Geraldine has plenty of flaws. Her pet sin in gluttony, but she also has a temper and has been known to overindulge in drink at the most inopportune times. She's clearly not perfect, which is why she is an example of a great Christian. Her imperfections allow her to connect with her parishioners and truly get their struggles. Her humbling moments allow her to grant grace and forgiveness to the very people who drive her up the wall.

Finally, she never wavered in her faith and commitment to tell the wonderful story of how an all-powerful God loves the people of Dibley, of England, of the world. And thanks to her, England, as well as the United States, now can boast many women in spiritual leadership, and we are all the better for it.

Jed Bartlett
West Wing

President Bartlet, like most of our Presidents, had a deep abiding faith. He was Catholic, like Kennedy, and he often wrestled with reconciling his faith with the decisions he had to make. Should he launch a retaliatory attack? Should he give a pardon to a death-row inmate? These decisions did not come lightly, nor should they have for someone so powerful.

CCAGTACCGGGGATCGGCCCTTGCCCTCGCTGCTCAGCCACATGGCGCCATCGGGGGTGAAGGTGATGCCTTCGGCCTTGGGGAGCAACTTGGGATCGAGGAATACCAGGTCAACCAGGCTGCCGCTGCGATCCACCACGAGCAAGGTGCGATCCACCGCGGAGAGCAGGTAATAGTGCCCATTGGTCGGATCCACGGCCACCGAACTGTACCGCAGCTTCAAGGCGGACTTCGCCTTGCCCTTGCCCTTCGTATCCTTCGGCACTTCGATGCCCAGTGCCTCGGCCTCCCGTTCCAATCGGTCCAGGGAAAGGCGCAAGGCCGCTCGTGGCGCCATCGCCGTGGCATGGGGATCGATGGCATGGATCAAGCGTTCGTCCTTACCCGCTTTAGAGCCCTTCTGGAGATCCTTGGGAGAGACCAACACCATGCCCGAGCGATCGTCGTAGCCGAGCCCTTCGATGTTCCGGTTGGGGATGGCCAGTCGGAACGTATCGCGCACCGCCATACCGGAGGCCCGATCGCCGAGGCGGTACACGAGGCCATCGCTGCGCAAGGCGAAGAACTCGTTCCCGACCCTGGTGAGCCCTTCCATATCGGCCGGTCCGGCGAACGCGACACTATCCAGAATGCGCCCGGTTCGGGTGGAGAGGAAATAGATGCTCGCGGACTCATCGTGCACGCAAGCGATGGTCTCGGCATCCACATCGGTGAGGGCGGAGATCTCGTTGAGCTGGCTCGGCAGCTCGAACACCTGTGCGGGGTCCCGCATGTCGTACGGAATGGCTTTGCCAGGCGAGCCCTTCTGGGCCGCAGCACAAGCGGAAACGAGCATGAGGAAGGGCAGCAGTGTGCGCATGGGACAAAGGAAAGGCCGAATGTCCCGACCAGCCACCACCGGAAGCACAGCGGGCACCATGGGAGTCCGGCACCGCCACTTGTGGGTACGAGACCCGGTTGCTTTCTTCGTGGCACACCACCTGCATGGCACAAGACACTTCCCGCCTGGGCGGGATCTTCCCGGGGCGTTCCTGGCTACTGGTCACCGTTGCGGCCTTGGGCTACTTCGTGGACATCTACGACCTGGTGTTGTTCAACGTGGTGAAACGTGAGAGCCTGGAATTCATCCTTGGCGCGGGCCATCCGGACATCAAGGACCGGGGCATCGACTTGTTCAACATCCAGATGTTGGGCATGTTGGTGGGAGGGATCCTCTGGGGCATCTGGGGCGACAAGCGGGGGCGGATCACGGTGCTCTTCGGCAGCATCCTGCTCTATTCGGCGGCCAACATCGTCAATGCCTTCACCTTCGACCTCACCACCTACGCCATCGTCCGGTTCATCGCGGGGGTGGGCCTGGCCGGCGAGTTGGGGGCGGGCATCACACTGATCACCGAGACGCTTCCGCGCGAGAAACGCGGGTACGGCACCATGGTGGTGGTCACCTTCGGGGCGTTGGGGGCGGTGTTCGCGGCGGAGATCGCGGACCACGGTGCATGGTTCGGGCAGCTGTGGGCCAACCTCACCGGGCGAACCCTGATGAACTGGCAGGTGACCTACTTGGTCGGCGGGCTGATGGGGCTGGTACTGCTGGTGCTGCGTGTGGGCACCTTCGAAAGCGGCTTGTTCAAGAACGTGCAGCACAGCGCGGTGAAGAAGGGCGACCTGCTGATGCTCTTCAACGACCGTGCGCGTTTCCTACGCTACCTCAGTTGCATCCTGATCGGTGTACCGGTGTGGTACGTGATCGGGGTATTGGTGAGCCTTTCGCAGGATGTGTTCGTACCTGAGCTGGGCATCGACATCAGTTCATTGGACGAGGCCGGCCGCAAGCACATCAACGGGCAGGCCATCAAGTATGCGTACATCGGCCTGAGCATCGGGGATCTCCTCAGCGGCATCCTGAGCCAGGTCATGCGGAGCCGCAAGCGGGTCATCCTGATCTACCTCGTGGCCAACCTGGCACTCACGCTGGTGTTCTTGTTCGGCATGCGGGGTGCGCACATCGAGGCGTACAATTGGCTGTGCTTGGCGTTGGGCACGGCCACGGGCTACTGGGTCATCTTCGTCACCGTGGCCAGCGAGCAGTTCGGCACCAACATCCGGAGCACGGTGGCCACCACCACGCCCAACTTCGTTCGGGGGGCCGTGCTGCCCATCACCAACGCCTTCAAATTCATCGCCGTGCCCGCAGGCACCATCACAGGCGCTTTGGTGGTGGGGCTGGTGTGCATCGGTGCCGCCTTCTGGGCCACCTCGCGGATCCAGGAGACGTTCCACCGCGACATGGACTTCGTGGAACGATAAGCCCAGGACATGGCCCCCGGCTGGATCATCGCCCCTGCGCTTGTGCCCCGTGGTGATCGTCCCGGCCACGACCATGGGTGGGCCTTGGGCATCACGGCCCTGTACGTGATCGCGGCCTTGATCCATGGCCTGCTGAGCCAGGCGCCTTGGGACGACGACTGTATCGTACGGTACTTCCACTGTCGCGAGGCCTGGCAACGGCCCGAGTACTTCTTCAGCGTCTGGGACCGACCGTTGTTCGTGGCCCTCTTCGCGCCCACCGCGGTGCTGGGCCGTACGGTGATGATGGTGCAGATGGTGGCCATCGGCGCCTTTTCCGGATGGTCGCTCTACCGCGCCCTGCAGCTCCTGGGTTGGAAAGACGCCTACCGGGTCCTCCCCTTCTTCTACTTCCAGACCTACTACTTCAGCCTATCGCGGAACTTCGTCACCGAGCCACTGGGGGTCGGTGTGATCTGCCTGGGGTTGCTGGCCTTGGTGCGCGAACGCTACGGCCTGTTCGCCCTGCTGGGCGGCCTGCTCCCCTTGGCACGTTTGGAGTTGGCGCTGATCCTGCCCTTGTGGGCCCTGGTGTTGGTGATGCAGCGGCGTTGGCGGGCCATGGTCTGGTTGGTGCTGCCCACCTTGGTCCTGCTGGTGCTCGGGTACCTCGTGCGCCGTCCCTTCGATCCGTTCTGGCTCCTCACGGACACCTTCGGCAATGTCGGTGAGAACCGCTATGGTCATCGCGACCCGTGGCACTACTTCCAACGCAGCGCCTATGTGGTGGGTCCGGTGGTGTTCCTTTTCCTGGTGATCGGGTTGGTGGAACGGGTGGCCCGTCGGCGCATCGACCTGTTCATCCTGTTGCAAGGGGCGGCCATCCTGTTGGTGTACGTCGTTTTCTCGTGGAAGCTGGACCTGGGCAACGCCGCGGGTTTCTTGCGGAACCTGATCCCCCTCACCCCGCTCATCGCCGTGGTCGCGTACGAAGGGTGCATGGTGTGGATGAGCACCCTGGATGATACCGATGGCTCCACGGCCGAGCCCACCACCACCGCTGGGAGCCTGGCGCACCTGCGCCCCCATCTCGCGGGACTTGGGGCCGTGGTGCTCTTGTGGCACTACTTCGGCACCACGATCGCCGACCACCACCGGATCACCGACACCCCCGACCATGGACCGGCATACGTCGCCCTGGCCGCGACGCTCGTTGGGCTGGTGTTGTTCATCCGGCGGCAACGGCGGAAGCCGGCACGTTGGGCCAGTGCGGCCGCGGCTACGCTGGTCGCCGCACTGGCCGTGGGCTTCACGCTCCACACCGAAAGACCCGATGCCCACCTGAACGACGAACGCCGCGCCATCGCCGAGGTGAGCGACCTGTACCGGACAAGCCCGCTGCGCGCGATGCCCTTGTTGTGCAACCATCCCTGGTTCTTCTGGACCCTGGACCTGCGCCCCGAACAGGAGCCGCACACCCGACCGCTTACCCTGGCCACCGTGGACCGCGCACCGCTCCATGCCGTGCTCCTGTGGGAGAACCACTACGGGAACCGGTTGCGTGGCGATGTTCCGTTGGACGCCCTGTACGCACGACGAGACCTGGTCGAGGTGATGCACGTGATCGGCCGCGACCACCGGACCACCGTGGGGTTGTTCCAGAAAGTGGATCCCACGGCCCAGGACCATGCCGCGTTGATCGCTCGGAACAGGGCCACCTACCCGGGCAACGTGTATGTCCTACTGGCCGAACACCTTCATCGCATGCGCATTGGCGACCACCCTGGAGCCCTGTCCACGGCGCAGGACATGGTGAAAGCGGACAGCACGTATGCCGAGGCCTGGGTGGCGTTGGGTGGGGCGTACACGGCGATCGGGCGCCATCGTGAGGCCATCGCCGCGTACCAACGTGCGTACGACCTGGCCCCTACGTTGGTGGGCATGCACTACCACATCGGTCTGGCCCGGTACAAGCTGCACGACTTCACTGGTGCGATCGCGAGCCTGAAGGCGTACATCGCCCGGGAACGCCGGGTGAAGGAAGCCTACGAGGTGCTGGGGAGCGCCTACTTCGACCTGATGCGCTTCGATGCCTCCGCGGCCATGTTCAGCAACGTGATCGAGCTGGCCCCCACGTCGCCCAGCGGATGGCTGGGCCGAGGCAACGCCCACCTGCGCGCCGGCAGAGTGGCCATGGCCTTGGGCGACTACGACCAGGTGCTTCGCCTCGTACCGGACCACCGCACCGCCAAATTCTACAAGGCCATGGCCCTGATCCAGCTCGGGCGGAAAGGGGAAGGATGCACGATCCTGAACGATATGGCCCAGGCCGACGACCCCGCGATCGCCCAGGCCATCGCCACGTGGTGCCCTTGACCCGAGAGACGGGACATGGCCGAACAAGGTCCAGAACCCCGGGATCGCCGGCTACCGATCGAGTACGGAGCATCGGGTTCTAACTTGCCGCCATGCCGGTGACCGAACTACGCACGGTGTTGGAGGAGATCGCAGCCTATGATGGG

His best moment, in my view, was when he yelled at God after his secretary, and good friend, Mrs. Landingham was killed by a drunk driver. It's a common television trope, having a character yell at God like that, but it's one I can get behind. After all, to get that angry at God, you have to have faith that there's a God to hear you. You have to believe that God is powerful enough to prevent these disasters but for some reason chose not to. It can make anyone mad, and we've all been there, even those who don't have a lot of faith.

Ultimately, Bartlet survived his crisis of faith and came out stronger than before, and as we're going to see in this list, he isn't the only one. Bartlet is a great demonstration of a Christian leader, one who takes the teachings of Christ seriously as he tried to do the right thing. He didn't use his faith to pander, he used it to guide his own actions, and that makes all the difference.